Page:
The island’s unique geographical position sets the scene for a fascinating heritage. Guernsey has been pivotal in battles between the UK and France as well as being an important port for international trade into the UK.
Visitors and local were able to learn more about Guernsey's fascinating history and nautical past during the 6 week long 2016 Channel Islands Heritage Festival which took place from March 25 until May 10.
With burial mounds dating back to Neolithic times around 6,500 years ago, the islands formed part of Normandy from 933, forging a link that survives locally in Norman Law, surnames and Dgèrnésiais, the local language. And it was the Norman invasion of Britain in 1066 that formed the bedrock of Guernsey’s relationship with the British Crown as it is today. But that relationship with the Crown hasn’t remained unchallenged, with the risk of French invasion a threat throughout the ages.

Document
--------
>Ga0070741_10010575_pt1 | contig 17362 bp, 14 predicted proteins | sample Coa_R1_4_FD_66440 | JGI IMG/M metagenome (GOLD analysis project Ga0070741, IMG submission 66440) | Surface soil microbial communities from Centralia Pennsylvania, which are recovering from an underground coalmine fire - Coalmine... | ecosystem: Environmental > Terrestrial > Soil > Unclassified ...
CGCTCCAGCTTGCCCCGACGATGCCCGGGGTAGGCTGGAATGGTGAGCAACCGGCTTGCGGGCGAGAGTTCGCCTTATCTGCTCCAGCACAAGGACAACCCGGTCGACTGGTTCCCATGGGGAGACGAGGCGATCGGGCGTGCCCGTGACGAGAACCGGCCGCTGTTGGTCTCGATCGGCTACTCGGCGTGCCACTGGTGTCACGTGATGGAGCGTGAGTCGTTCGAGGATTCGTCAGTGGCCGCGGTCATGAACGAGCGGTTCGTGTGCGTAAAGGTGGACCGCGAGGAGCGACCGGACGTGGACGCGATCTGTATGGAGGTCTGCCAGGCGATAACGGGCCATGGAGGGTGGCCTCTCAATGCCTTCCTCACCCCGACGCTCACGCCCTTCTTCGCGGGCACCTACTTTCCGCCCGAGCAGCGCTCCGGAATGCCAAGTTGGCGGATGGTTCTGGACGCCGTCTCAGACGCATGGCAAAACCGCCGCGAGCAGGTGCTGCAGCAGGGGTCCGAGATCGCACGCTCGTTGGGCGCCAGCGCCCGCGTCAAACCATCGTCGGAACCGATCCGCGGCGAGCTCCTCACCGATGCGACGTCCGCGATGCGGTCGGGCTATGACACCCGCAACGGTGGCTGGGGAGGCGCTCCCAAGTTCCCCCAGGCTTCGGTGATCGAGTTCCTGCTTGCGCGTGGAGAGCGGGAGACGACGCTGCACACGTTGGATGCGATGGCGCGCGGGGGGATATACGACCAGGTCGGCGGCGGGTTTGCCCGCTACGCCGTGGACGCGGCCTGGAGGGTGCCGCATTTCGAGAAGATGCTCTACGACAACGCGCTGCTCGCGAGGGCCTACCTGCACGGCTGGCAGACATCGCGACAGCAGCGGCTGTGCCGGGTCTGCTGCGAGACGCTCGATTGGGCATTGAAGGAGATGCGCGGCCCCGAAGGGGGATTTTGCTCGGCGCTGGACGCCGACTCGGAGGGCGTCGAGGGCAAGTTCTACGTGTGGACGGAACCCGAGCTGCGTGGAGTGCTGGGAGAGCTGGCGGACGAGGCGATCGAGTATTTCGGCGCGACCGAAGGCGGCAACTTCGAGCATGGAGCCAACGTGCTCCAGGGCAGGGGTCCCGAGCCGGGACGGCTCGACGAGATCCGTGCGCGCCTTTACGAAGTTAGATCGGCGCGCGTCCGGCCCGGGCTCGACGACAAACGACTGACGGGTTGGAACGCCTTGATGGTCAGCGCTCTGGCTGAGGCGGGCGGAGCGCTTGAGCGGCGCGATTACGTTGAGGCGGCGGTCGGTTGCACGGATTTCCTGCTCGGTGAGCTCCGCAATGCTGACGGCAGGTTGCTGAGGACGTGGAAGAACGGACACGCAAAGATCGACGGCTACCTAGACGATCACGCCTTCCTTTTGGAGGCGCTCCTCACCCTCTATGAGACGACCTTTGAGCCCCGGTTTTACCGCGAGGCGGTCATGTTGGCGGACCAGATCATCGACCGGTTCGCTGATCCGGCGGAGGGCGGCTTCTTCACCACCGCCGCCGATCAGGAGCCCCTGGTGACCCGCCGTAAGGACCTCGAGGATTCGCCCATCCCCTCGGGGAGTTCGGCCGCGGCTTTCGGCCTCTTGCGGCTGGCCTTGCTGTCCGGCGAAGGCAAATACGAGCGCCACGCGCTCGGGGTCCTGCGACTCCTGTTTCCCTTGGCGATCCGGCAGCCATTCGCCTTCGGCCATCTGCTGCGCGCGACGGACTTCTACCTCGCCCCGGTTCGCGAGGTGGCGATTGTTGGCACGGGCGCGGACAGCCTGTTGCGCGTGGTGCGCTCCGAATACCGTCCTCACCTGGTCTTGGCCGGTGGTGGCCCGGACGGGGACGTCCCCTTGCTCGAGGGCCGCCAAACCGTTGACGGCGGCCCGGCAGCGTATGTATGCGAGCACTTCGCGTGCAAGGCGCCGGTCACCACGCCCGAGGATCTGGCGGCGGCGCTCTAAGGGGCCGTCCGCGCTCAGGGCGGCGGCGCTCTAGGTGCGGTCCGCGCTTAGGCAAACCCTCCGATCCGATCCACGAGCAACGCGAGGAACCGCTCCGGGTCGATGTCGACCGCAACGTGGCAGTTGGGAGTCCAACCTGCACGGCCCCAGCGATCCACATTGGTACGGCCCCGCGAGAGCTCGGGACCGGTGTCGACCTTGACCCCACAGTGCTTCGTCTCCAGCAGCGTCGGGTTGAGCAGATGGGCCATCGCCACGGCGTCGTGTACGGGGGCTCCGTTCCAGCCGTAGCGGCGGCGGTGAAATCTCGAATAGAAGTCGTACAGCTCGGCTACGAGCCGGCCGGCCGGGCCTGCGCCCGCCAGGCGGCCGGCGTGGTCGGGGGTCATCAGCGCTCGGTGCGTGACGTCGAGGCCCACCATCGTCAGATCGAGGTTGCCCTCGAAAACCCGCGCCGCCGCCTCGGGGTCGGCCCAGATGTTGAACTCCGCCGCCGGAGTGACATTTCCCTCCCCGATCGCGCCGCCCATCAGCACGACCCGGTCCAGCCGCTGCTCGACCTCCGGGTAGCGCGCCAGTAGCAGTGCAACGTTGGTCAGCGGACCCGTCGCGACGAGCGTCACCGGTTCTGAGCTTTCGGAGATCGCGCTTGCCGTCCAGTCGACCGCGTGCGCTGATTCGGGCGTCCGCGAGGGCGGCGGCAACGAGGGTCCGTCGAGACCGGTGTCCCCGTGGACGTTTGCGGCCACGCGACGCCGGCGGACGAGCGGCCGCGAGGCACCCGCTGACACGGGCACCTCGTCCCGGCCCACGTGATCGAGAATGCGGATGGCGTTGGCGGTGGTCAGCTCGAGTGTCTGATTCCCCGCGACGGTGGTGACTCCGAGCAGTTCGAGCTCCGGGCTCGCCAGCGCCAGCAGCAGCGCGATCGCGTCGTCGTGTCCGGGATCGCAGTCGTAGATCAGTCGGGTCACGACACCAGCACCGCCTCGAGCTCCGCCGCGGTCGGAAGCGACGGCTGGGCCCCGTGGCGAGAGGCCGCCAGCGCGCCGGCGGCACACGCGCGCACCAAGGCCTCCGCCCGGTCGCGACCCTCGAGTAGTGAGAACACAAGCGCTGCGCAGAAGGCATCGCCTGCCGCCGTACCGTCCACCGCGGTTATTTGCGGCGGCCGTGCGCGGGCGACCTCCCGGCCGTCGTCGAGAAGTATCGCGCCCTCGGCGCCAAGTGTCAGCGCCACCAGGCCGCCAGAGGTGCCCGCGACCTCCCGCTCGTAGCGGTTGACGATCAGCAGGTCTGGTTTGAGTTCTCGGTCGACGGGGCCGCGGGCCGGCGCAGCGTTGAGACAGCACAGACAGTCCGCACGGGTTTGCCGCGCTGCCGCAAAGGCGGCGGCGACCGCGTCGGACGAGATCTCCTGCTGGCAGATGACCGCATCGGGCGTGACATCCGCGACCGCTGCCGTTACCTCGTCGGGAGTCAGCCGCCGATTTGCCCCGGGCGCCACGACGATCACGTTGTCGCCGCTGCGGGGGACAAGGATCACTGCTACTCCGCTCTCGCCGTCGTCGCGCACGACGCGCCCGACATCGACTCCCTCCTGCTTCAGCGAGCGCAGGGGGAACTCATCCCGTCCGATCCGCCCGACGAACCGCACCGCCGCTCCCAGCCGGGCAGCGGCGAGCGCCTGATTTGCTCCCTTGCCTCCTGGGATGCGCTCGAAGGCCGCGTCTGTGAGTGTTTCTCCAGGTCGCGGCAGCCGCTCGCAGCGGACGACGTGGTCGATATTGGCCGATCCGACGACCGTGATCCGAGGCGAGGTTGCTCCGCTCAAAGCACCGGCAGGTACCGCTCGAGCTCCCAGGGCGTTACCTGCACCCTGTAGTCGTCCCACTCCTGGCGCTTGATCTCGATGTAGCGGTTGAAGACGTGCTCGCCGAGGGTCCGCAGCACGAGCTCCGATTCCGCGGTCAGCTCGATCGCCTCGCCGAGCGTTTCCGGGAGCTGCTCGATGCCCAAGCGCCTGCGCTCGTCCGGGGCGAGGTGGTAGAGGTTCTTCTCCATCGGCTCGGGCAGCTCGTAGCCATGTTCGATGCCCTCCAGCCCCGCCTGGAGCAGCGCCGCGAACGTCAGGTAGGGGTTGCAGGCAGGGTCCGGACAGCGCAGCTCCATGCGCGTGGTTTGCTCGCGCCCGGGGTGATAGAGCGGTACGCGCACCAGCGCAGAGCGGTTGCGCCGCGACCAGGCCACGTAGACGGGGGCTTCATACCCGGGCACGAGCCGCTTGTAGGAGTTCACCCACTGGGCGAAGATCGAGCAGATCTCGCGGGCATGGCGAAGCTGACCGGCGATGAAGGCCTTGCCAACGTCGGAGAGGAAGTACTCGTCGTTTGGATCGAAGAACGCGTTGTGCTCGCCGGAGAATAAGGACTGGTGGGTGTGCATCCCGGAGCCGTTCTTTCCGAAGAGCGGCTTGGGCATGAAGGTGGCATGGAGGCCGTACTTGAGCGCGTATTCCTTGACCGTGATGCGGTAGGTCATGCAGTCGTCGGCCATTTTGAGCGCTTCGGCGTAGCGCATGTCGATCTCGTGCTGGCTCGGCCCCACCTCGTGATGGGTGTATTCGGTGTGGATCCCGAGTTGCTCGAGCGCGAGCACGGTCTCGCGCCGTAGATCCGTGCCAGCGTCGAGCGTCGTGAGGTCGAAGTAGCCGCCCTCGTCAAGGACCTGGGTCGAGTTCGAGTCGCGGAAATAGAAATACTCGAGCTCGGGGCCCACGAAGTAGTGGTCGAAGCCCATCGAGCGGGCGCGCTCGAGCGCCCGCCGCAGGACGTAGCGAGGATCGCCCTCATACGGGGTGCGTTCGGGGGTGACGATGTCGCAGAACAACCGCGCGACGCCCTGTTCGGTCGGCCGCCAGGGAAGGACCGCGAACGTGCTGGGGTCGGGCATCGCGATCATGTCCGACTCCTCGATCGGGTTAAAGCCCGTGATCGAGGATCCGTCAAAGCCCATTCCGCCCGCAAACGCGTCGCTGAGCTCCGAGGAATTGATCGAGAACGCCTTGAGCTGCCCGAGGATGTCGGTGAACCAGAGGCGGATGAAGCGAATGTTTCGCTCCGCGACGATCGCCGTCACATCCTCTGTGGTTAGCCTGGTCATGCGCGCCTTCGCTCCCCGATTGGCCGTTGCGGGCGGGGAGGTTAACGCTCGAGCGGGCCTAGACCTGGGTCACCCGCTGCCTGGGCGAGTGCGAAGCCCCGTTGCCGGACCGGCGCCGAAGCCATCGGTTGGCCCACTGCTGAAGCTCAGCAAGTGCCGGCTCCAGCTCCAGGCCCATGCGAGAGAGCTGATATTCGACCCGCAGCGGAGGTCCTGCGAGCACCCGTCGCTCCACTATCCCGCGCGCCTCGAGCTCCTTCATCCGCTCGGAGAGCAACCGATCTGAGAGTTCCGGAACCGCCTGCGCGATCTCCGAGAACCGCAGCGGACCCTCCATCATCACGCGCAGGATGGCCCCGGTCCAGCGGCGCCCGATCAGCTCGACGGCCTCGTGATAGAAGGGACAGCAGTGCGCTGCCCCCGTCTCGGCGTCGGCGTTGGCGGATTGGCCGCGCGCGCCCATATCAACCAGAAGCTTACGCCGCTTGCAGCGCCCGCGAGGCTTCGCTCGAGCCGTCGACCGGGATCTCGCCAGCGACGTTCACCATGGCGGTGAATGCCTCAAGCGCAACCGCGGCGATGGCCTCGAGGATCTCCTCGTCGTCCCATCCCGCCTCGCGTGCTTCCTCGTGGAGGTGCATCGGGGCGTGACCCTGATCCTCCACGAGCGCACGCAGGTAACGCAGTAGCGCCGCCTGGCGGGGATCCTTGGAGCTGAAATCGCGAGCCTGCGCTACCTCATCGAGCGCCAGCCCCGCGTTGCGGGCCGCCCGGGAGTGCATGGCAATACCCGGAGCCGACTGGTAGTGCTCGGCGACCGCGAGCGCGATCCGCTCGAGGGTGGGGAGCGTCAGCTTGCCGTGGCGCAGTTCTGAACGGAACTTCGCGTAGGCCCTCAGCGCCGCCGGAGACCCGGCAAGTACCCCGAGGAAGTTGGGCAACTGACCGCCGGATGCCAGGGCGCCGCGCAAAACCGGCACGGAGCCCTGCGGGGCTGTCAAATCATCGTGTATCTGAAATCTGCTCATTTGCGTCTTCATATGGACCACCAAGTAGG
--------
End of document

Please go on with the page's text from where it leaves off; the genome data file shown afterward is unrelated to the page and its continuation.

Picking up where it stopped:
During WW2 the islands were invaded and occupied by the German army and occupied for five years. Many families were separated during this time and reminders of the occupation can still be seen around the island today. Every year, on 9 May, Guernsey celebrates its freedom on Liberation Day. On this bank holiday, there is a programme of events based in the capital, St Peter Port, as well as additional events in the other parishes.
Guernsey has a story to tell around every corner, down each alley and tucked away in its forts and castles, ruins and ancient tombs. Much of the island's history is told in our heritages sites, where information boards can be found throughout the island. If you would prefer, have an accredited guide tell you about our history and culture.